“We’re using signage, apps and social media, including offering food specials on Facebook,” he said.
Breakfast foods are big sellers all day and evening, accounting for between 35-40% of Clark’s total foodservice business. Customers can get their breakfast sandwiches on house-made biscuits to order or from the hot case.
Committing to Healthy
To give customers seeking healthier food solutions more options, Tri Star Energy’s Twice Daily stores teamed with Partnership for a Healthier America (PHA), a national organization founded to prevent obesity in children, three years ago.
“Our partnership with PHA has made us more aware of the items we bring in,” said Lisa Lem, category manager, foodservice and dispensed beverage, for Twice Daily, which has 54 stores, all within 200 miles of Nashville. “We still have doughnuts and cheeseburgers, but we make sure to have healthful items as well.”
For example, the company looks at the salt content of its lunchmeats and uses the database and online calculators on PHA’s website to look for the healthiest options.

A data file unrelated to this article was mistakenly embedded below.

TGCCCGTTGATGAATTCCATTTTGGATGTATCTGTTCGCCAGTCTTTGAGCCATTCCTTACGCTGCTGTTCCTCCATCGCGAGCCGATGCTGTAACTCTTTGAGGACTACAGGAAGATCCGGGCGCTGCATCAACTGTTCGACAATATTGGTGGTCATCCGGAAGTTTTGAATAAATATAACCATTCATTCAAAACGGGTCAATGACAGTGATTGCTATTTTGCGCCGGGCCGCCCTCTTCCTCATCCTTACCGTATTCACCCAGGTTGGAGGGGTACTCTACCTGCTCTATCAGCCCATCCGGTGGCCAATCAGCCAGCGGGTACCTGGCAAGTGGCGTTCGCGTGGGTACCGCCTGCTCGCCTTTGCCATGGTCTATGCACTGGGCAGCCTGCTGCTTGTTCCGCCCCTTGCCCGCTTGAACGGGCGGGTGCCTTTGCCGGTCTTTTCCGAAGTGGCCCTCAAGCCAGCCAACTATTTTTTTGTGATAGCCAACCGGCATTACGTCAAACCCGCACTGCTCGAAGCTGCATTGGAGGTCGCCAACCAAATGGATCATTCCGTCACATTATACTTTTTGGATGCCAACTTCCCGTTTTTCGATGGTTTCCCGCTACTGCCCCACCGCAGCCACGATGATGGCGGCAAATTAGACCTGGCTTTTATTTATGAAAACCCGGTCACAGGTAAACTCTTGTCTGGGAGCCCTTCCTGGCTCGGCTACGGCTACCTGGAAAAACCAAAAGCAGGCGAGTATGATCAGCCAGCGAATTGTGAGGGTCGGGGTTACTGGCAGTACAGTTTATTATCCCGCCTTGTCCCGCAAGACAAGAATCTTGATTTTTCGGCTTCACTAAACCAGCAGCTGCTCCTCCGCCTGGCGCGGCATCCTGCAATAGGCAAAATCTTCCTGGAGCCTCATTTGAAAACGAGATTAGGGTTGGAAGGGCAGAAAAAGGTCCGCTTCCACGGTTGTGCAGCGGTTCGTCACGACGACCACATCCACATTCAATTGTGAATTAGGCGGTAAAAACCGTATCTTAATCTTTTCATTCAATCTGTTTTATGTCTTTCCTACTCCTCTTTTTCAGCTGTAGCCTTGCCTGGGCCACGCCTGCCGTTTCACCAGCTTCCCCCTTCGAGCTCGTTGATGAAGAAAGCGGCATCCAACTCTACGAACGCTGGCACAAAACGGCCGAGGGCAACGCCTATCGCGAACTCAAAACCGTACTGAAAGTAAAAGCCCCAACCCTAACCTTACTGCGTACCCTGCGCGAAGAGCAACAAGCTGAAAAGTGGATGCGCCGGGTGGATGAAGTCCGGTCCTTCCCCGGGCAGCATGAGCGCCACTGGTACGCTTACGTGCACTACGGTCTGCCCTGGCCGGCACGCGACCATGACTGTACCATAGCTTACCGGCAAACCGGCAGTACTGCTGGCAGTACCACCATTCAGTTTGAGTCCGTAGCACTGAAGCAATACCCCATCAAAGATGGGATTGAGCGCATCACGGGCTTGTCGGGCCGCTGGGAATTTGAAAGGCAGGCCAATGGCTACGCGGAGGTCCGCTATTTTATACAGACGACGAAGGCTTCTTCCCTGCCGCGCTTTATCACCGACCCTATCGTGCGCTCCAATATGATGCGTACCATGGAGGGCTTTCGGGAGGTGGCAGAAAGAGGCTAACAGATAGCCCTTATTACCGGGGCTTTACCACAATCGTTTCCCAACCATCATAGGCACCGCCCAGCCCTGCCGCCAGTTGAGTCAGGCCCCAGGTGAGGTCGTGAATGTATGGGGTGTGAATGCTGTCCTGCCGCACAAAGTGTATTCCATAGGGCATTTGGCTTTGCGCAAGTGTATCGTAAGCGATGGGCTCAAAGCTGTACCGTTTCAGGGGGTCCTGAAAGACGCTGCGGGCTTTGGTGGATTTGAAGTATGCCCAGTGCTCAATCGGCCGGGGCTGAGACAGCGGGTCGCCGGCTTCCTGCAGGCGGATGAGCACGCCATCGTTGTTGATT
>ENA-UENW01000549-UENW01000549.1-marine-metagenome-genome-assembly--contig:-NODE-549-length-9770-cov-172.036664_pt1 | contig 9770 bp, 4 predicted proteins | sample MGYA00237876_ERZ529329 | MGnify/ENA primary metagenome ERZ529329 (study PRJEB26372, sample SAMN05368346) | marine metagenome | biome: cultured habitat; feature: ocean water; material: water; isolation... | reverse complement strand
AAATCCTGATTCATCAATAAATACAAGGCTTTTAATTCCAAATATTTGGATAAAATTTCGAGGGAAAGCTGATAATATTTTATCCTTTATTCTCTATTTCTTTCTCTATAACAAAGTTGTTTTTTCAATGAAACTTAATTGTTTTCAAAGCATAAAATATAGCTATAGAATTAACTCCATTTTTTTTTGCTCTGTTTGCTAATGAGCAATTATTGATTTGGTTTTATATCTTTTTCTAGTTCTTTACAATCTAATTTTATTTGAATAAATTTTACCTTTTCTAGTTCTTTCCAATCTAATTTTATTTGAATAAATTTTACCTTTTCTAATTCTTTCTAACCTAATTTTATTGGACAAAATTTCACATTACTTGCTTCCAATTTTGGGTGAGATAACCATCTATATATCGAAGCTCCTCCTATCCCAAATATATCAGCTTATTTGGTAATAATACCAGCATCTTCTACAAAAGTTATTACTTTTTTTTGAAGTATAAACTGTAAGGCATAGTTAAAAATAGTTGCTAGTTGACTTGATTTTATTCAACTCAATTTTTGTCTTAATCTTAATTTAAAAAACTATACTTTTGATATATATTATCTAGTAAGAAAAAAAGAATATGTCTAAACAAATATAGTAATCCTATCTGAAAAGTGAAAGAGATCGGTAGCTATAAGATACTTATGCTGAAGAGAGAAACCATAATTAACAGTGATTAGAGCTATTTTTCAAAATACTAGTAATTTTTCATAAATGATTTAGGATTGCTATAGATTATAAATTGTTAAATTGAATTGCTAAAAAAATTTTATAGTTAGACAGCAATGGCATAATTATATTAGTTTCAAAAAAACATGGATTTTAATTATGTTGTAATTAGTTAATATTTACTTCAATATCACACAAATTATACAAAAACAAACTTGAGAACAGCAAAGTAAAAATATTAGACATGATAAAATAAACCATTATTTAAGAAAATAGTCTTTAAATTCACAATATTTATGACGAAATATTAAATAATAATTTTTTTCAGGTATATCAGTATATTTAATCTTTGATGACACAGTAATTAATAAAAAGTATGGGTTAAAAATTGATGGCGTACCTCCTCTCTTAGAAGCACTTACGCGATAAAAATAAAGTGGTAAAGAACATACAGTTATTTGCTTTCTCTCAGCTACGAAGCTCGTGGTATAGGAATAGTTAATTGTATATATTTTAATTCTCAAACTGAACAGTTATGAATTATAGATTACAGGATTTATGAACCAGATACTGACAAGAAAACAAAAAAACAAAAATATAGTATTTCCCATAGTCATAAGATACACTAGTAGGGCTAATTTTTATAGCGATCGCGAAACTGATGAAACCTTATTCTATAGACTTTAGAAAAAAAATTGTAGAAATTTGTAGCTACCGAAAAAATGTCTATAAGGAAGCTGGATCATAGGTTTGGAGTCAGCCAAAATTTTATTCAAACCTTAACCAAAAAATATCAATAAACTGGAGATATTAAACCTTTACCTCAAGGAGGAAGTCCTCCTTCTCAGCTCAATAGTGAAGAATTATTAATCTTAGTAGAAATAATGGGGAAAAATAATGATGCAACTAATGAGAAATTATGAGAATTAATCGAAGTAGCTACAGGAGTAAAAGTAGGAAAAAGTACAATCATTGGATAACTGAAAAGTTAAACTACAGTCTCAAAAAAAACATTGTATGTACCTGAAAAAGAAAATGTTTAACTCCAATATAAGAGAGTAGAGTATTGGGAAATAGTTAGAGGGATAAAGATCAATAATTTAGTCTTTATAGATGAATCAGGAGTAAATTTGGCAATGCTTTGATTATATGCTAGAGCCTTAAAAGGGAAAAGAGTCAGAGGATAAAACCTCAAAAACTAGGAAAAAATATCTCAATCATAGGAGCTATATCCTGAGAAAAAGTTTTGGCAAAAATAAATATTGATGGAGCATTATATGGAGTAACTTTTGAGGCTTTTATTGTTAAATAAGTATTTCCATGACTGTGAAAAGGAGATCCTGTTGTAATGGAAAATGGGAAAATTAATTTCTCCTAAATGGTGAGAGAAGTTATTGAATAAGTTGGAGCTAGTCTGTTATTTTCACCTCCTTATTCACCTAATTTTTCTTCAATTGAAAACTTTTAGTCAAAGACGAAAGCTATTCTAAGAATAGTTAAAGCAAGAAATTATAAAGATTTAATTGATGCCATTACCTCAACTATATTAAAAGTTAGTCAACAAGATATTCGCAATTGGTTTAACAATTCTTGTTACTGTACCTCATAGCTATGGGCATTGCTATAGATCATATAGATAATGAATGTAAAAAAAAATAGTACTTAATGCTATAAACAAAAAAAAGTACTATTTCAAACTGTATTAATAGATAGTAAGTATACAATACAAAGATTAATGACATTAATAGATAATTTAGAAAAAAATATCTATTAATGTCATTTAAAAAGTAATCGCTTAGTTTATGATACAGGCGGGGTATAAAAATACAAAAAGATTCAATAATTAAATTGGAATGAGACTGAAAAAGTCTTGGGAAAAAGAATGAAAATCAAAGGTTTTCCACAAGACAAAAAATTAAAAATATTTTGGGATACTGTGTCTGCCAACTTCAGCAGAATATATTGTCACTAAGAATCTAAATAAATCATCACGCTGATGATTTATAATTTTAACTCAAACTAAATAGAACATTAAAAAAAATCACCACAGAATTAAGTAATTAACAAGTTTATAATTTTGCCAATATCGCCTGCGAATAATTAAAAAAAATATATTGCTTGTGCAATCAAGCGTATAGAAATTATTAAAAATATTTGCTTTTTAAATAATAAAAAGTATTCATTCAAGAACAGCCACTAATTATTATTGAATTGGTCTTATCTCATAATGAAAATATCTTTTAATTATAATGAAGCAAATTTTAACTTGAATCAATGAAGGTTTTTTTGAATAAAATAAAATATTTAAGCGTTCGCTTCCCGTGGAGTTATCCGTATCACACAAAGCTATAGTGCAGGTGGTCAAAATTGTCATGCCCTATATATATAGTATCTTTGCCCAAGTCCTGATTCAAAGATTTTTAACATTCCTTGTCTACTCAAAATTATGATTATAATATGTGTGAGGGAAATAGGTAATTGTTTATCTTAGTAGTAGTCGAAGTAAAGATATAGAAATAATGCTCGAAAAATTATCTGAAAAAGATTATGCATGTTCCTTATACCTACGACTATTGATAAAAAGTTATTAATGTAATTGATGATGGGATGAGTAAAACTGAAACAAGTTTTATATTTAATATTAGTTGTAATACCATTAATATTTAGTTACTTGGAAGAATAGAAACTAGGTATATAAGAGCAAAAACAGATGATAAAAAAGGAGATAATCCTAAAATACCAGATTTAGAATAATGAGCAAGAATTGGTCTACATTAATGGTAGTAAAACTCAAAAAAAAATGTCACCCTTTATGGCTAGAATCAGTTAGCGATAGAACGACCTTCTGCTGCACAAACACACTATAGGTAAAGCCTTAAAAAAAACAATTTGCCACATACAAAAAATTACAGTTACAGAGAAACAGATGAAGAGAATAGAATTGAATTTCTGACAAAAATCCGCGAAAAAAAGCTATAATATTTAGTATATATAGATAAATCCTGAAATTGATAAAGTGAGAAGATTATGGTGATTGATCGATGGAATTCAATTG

Twice Daily’s hot foods menu includes cheeseburgers, pizza and grilled chicken, all of which are made in the stores’ kitchens. The hot foods offering shuts down at 2 p.m., but signage informs customers they can get whatever they want anytime by asking.
The c-stores’ cold cases hold sandwiches, wraps, salads, parfaits and fresh-cut fruit — “one of our biggest sellers in the case” — for grab and go.
Foodservice is promoted on TVs at the pumps, on the drink cooler doors and on the hot foods warmer.
The PHA Summit takes place April 1-2 at Swissôtel in Chicago.
The 2019 summit features breakout sessions focused on topics that include recent advances in food and physical activity designed with disposable income in mind, the opportunity for equitable technologies that improve health, the movement to ensure that those who choose to eat away from home have access to healthy options and creating lasting partnerships that drive better health.